Olivares Dulce 2011
DO Jumilla, Olivares, 500 ml
Intense ruby colours with sparkling violet hue. The nose has an exotic character of warm scents of cinnamon, dried apricot, fig-plum jam and honey. On palate the sugar concentration is balanced by a supporting acidity. The wine does not feel heavy and offers plenty of brightness and length. The tannic finish is also tamed by the roundness of the fruit.
|Origin:||Spain / Murcia / Jumilla|
|Ripening potential:||1 to 10 years|
|Serving temperature:||12 to 14 °C|
|Food pairing suggestion:||Chocolate and chocolate dessert, Blue cheese, Spicy hard cheese|
|Vinification:||fermentation in steel tank|
|Harvest:||hand-picking, strict selection, in small boxes|
Bodegas Olivares / Paco Selva
It cannot be hot enough for the Monastrell grape. It grows around the Mediterranean, where the summers are long and hot and the winters mild. At only 200 metres in elevation, or 80 kilometres from the coast, its grapes have problems ripening. It was likely born in the Valencia region. According to written records, it was already counted among the most important varieties in 1460. Its exact origin is thought to be the Camp de Morvedre area. From there, it migrated in the 17th century to Provence, where it was christened Mourvèdre. Its wines are deeply dark, with intense blackberry aromas, rich tannins and moderate acidity. They enter into the most beautiful harmonies with other varieties from the south, such as Garnacha, Carignan or Syrah. The Mourvèdre is the main ingredient of red wines of Bandol; it also flows into the Châteauneuf-du-Pape. On the Spanish Levante coast, it is also pressed solo.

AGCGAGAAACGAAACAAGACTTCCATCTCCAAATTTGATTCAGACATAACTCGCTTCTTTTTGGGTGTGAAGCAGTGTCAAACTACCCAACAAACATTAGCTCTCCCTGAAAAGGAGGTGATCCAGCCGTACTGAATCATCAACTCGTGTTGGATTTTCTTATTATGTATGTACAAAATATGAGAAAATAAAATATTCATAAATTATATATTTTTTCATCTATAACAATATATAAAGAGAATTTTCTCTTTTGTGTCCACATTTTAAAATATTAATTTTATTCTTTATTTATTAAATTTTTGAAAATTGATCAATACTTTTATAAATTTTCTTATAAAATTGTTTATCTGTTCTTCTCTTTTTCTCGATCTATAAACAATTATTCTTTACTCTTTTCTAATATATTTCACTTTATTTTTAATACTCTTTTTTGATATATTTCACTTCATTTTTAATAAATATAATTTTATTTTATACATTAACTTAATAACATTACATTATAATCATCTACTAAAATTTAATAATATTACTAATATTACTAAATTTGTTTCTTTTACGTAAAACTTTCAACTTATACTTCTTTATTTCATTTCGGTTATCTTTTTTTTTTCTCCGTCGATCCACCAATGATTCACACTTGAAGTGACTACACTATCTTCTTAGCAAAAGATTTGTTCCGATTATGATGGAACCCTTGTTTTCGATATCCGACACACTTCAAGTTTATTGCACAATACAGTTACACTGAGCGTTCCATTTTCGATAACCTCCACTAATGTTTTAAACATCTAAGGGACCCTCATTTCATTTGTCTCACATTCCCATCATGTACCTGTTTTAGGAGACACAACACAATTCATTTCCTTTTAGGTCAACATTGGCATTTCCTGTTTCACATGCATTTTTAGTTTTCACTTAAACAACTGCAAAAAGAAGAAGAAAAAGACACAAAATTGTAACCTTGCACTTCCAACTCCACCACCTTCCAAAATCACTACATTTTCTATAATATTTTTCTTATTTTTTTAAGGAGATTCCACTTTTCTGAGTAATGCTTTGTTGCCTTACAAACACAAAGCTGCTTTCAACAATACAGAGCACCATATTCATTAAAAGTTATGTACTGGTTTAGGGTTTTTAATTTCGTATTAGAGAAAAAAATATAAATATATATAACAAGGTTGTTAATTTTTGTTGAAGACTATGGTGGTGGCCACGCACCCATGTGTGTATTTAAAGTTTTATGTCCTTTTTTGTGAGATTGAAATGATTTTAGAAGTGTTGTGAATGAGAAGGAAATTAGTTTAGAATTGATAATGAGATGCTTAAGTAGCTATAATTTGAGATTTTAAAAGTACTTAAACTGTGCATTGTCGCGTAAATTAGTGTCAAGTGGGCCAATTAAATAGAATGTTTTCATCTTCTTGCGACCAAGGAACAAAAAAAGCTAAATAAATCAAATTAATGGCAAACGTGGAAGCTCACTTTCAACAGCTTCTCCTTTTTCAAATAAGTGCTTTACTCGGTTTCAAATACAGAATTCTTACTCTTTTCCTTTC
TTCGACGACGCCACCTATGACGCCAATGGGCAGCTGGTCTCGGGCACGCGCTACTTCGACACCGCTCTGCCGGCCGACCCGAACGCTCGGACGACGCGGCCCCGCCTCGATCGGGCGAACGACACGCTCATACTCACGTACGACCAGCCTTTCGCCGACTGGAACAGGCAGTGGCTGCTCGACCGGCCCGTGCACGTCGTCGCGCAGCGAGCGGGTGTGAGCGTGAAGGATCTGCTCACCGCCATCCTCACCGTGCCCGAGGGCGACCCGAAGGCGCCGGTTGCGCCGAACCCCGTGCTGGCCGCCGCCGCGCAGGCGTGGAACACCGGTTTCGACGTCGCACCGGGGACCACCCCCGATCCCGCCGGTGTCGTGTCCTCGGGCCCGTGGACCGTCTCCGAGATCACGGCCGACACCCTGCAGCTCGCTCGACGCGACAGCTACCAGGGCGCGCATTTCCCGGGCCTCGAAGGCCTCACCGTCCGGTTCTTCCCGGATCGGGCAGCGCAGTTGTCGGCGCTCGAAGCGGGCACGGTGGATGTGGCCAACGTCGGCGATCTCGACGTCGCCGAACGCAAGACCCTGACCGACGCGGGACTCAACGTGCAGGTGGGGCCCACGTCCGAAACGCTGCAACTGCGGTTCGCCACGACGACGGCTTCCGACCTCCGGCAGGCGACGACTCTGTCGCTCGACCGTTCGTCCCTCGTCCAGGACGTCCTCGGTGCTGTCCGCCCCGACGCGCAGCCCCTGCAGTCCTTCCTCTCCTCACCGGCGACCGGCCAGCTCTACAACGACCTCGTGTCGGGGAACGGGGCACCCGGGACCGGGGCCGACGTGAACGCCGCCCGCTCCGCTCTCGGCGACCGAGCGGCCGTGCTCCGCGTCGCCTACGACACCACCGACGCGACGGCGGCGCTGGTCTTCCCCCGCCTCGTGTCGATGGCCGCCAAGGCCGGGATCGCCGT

Jumilla: The home of Monastrell
Discoveries of grape seeds dating to the third millennium BCE indicate that Jumilla is among the oldest viticultural regions in the Iberian Peninsula. Today, more than 80 percent of the total cultivation area of 25,000 hectares is planted with the long-established Monastrell variety. Thanks to moderate watering, a tendency for early harvesting and modern cellar techniques, Monastrell wines produced here today have a great deal of fruit-accented charm and good structure.
Murcia: Home to the Monastrell variety
The city of Murcia is scarcely known outside of Spain; however, with nearly 500,000 inhabitants, it is the powerful center of a rural region. Fruit, vegetable and wine cultivation are still important economic factors here. In the three wine-growing areas located in the autonomous region of Murcia – Bullas, Jumilla and Yecla – the Monastrell variety demonstrates that it can produce wines of varying character.
Spain – Variety and perfection
“Somewhere in la Mancha, in a place whose name I do not care to remember...,” begins Don Quixote's odyssey.
The most famous part is definitely when Don Quixote thinks windmills are his enemy and wants to fight them – until they nearly kill him. It’s possible there was a bit too much of the La Mancha wine at play. Spanish vines fight for their survival in rugged landscapes, battling fierce drought and rough soils. But they fight well.